Climate Change Is a Global Problem, so Why Are We Solving It Piecemeal?

Much attention is paid to the auto industry's impact on climate change and its efforts to reduce pollution, but that attention is too narrowly focused to bring about real solutions.

Progress used to mean more. Growing more food. Printing more books. Building more cars. Today, progress means less, or rather, using less. Growing food with less pesticide. Reading with less paper. Driving with less gasoline. We will continue to make progress of the old sort, but its relative importance is diminished by our nascent capacity to reshape the entire world in all manner of horrific ways, not the least of which is CO2 emissions. Luckily, many have realized the awesomeness of this power and are working diligently to contain it.

Among the fields which contribute to climate change, none is more visible to end consumers than transportation. Americans own over 200 million vehicles [1] and they play an important role our lives and our identities, but also in pollution. 26% of U.S. emissions are from transportation [2]. It is only natural then, that those diligent workers turn their attention to cars and the ways in which we can limit their impact on the planet.

Transportation accounts for 26% of greenhouse gas emissions in the United States.
Exhibit 1: Transportation accounts for 26% of greenhouse gas emissions in the United States.

Ask anyone in the United States how we are doing so, and you’ll likely hear about the efforts of the National Highway Traffic Safety Administration (NHTSA) in raising fuel economy standards and the Environmental Protection Agency (EPA) in verifying and publicizing actual fuel economy. Unfortunately, neither of these is as effective as we like to think. Unless we can fully grasp the context in which cars exist, we will continue to pass the buck and feel good about weak solutions to a dire problem.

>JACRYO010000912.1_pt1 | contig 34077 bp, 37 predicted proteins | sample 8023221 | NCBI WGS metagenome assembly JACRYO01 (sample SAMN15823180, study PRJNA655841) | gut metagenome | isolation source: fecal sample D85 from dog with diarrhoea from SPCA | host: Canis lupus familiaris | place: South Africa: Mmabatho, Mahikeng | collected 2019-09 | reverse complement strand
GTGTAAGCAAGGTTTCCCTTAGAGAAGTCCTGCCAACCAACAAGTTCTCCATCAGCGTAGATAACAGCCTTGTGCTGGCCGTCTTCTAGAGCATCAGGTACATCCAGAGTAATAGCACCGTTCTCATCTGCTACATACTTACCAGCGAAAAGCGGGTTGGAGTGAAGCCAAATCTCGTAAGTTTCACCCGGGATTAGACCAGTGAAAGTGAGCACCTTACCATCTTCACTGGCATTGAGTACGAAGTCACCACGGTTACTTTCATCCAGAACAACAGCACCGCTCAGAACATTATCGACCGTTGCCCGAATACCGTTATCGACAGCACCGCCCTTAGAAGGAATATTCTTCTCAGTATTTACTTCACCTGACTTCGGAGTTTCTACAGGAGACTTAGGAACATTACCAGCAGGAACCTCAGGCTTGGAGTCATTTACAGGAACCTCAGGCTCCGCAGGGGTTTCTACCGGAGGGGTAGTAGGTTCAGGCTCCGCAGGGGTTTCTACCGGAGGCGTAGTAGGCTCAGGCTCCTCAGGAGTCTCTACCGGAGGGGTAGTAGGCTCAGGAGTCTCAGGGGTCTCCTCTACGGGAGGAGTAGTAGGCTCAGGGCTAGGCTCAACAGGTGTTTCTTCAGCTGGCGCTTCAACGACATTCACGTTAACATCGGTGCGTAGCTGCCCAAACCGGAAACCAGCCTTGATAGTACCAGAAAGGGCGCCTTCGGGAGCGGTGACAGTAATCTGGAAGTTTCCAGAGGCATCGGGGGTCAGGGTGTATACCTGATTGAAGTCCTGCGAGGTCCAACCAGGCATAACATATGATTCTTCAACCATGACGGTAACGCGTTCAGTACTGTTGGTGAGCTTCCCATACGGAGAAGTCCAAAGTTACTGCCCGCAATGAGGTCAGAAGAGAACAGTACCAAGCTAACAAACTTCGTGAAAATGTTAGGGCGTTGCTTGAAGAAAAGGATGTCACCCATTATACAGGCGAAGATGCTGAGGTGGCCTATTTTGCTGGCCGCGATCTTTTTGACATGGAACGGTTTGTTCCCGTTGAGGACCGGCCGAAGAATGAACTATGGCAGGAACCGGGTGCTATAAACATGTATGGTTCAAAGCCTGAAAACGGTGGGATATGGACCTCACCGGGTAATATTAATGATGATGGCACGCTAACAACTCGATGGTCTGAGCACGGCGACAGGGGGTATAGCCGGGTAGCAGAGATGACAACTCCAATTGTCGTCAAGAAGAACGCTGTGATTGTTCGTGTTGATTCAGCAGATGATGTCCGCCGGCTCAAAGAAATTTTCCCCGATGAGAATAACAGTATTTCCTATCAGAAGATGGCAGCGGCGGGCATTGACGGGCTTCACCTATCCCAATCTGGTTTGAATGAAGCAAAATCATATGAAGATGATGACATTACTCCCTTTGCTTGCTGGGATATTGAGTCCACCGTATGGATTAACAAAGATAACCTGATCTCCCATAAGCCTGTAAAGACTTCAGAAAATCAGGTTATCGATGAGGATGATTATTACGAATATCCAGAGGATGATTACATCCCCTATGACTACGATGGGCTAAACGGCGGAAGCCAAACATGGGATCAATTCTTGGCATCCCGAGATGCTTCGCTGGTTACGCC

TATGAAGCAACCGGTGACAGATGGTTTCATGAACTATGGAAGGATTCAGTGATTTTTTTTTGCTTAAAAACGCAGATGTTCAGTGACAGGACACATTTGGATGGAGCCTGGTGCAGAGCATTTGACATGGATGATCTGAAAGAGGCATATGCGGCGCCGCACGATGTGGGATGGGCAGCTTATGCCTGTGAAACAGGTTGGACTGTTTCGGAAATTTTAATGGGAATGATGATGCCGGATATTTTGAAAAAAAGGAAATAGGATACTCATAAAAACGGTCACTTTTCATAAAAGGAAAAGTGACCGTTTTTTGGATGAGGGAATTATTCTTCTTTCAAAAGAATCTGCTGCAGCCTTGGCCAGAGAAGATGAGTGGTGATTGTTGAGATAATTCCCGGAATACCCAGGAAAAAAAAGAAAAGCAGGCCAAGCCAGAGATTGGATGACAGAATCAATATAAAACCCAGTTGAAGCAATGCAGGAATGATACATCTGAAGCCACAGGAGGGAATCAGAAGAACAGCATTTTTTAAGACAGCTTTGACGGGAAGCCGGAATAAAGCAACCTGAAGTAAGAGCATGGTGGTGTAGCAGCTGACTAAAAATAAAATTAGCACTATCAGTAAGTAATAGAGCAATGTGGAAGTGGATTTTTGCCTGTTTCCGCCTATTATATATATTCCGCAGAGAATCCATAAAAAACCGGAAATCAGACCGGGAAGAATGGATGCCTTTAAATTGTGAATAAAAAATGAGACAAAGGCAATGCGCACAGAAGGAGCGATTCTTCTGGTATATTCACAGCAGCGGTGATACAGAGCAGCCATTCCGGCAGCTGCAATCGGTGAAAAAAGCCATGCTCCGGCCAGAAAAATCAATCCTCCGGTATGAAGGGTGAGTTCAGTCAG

The simplest of all our failures is one of convenience. The NHTSA sets fuel economy targets for each vehicle based on two criteria:

  1. The “footprint” of the vehicle, which is the wheelbase (distance between front and rear tires) multiplied by the average track width (distance between the left and right tires).
  2. Whether or not the vehicle is a truck. [3]

While these are reasonable criteria from an engineering standpoint, they allow consumers to continue polluting without feeling the cost of doing so. We do not excuse consumers for buying muscle cars. Why do we excuse them for buying SUVs? If we are to reduce the consumption of gasoline, we must give consumers a tangible reason to change. As long as the EPA consider the Porsche Cayenne to be a truck [4] and excuse it from meeting passenger vehicle standards, we wont be exerting the necessary pressure to drive real change in consumer choices. [5]

The far more complicated failure is in the narrow-minded way we view how cars pollute. That is, what comes out of the back of them. Under this model, all-electric cars (EVs) like the Tesla Model S are the pinnacle of efficiency: no gasoline, no emissions. But this view allows us to escape the realities of our impact on the planet by pushing the problem upstream. We do this in two ways, both of which must be incorporated into our model of pollution.

First, we do not consider the pollution emitted during the production of the vehicle. In some cases, like the Nissan Leaf, the production of the battery alone can release 75% as much CO2 equivalent as producing the entire rest of the car [6]. Making up for this compared to a gasoline car can require tens of thousands of miles of driving. Yet, these cars come with EPA window stickers proudly proclaiming they emit no CO2. Incorporating the production emissions when calculating the environmental impact and creating an incentive to ensure that pollution can’t be pushed upstream, out of the model, will be necessary to create truly clean cars.